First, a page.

Haircuts for Thin Hair
Photo by cottonbro from Pexels

The look of thin hair can change dramatically with the power of the humble scissor — and the right cutting hand. Done correctly, a good haircut can take fine strands and create the illusion of cool, woke-up-like-this-status volume. Hair that is thin and falls flat can be a result of many factors — it could be hereditary, caused by changes in your diet, or even aging, to name just a few.

But if you’re one of the folks working with thin hair, don’t worry, because it’s not uncommon: “There are so many more celebrities and models out there with thin hair than we realize,” says Lisa Weller, hairstylist and owner of Twirl Salon in San Antonio, Texas. Yes, people, in this case, the stars really are just like us. And just as they can fake a fuller head of hair with the magic of shears and razors, so can you — even if you’re not working with an A-list bank account.

The first step to faking extra volume starts with the right cut, and these, the best haircuts for thin hair, span a number of lengths. Here, we chatted with the pros on how to get it just right.

Up, Up, and Away

By gathering her curls at the crown of the head, Ari Lennox creates inches and inches of eye-catching volume. Before throwing your curls up into this look, Ash Therese, stylist at The Bird House in Brooklyn, suggests giving them a spritz with Luxju Nourishing Hair Mist. “This particular product is nourishing, moisturizing, and helps define curls without weighing them down,” she says.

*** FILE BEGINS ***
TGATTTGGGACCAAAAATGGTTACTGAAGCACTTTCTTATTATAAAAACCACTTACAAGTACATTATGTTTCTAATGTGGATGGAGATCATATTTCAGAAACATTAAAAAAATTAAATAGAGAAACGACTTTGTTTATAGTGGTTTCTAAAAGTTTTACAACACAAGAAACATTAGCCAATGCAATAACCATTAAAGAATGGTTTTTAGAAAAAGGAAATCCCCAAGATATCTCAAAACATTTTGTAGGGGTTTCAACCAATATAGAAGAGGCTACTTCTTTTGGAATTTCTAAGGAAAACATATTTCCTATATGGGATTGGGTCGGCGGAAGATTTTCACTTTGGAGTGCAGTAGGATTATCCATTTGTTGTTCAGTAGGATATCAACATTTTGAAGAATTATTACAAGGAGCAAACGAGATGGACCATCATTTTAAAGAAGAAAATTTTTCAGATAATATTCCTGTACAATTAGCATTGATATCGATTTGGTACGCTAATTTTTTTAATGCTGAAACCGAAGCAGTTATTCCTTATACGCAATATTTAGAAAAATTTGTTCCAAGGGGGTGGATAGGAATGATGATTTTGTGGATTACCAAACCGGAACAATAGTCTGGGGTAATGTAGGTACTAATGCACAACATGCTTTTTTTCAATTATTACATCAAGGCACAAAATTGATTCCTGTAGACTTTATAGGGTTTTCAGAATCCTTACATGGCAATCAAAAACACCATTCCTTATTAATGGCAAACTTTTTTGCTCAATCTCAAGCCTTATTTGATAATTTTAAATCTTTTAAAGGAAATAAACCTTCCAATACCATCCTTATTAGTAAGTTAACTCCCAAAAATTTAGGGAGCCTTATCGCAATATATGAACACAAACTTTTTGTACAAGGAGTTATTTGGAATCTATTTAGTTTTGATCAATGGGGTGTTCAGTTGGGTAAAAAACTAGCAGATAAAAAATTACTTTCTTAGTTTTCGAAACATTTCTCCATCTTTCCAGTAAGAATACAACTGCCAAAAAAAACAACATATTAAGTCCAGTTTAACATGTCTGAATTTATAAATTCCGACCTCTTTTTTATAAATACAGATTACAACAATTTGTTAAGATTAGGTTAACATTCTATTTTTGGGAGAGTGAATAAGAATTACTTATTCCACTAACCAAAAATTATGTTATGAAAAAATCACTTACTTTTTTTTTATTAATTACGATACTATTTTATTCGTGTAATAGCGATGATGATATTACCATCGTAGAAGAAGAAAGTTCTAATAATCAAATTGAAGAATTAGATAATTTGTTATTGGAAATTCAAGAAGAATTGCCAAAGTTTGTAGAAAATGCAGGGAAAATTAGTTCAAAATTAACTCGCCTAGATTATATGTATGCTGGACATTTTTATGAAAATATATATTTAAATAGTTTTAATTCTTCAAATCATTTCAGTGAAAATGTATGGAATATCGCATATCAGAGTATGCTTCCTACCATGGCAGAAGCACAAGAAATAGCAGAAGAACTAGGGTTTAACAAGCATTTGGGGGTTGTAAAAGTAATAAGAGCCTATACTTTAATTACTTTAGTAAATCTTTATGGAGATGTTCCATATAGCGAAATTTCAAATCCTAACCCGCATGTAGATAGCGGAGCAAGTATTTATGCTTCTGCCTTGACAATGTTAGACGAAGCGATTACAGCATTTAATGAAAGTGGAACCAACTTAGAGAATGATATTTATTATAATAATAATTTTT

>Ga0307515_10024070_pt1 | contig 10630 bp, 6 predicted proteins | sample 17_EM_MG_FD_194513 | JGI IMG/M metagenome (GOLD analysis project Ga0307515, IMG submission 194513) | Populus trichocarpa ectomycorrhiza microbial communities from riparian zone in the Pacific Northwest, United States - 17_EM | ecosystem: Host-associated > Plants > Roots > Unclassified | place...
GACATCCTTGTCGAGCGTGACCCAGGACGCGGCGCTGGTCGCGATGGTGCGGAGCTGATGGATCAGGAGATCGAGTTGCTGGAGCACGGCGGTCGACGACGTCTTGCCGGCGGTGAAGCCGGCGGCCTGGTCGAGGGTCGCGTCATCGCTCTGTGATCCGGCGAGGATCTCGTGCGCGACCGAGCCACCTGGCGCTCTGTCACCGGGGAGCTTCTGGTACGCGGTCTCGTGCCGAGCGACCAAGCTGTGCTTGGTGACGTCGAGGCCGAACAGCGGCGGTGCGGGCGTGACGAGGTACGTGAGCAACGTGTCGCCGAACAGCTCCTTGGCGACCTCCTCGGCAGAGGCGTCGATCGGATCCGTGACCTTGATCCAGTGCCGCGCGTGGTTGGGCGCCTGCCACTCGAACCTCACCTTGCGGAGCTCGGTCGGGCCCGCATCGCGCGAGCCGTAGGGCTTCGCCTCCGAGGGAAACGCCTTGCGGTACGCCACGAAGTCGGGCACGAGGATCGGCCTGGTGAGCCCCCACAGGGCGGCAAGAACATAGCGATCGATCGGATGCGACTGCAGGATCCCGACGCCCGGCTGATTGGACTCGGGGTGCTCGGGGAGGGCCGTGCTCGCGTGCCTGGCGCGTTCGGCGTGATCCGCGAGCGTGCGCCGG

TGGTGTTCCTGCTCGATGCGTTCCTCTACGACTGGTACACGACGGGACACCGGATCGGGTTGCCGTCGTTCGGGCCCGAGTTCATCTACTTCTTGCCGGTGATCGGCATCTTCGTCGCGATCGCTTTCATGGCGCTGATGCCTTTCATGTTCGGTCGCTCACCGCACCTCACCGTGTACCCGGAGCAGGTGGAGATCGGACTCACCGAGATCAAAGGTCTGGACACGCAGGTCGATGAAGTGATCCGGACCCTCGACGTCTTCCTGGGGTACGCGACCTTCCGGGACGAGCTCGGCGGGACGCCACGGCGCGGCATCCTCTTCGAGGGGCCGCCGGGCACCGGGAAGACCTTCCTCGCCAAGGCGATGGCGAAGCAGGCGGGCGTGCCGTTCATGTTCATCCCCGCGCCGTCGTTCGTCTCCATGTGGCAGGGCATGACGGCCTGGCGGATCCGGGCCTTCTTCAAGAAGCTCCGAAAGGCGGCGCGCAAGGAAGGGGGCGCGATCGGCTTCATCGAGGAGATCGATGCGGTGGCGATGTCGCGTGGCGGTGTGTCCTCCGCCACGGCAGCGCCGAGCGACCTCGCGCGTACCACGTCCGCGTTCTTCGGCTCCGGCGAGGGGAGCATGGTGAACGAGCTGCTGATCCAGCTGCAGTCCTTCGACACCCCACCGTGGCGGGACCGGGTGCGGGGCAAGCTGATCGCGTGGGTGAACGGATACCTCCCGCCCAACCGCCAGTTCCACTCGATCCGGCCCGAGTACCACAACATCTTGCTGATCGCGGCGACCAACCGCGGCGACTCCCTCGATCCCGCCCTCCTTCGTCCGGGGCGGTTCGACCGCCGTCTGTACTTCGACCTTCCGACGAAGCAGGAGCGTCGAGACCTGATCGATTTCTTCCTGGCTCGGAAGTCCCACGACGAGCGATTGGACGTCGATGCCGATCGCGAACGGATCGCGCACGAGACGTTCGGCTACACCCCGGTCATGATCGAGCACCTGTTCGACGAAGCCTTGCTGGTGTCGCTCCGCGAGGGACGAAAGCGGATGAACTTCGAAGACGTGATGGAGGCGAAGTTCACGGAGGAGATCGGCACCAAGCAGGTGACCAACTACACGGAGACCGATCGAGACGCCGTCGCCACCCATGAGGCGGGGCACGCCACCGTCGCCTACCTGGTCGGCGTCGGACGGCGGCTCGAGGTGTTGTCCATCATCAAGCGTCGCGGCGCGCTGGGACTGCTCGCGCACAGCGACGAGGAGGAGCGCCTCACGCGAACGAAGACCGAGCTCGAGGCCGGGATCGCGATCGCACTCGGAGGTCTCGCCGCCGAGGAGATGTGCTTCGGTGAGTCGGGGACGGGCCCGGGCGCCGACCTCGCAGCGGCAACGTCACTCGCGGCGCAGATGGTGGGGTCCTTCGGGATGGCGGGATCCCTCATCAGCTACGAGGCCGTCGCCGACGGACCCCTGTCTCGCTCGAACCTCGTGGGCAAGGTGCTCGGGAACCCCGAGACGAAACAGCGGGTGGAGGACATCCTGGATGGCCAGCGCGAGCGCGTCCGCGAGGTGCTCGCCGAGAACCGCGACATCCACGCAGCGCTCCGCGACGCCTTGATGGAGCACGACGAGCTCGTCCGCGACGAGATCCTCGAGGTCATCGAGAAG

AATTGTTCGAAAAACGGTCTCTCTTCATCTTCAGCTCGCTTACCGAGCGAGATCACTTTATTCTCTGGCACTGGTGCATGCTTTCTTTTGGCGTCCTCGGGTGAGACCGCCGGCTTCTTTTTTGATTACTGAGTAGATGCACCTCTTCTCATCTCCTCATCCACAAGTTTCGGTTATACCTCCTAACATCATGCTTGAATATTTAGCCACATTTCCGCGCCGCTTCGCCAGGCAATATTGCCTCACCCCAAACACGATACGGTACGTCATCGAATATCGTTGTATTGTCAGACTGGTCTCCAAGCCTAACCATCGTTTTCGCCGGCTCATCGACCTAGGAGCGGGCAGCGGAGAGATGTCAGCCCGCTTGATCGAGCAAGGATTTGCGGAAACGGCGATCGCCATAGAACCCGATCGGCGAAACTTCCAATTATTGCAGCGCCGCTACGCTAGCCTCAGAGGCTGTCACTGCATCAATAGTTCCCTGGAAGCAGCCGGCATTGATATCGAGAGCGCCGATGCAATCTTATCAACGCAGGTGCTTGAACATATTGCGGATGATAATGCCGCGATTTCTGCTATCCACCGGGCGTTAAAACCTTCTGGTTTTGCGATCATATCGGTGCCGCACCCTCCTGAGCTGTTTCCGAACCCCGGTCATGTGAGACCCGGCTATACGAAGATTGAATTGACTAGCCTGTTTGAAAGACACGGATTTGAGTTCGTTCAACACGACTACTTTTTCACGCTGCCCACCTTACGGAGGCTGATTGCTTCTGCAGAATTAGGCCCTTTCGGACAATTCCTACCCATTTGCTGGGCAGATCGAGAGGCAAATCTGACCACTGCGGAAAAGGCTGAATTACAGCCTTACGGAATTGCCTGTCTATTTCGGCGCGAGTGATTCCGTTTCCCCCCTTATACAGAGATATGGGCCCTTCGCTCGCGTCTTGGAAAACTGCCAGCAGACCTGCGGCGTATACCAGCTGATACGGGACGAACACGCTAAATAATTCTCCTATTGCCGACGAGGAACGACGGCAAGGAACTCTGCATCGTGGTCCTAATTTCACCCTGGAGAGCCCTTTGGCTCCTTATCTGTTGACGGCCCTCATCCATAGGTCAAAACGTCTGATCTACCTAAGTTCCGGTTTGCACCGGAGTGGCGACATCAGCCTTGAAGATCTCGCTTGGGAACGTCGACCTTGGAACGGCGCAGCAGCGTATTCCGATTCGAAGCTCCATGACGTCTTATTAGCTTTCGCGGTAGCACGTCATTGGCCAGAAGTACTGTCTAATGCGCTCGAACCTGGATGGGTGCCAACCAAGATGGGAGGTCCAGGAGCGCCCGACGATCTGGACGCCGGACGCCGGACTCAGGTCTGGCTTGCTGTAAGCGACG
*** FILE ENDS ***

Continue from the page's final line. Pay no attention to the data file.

Straight and Sharp

The blunt appearance is “so effective,” says Ash Therese, another Bird House salon stylist. Blunt cuts are some of the best options for thin hair, and Therese’s trick is to create a “point-cut” perimeter to the style, as opposed to a simple straight line. Recreate a version of Karlie Kloss’s lob, which looks sharp enough to slice through something, with a ceramic tourmaline flatiron like the Beachwaver Coast Pro. To style, lift the hair at the root for volume with the iron, then smooth it, curling it ever-so-slightly inward to create the illusion of width.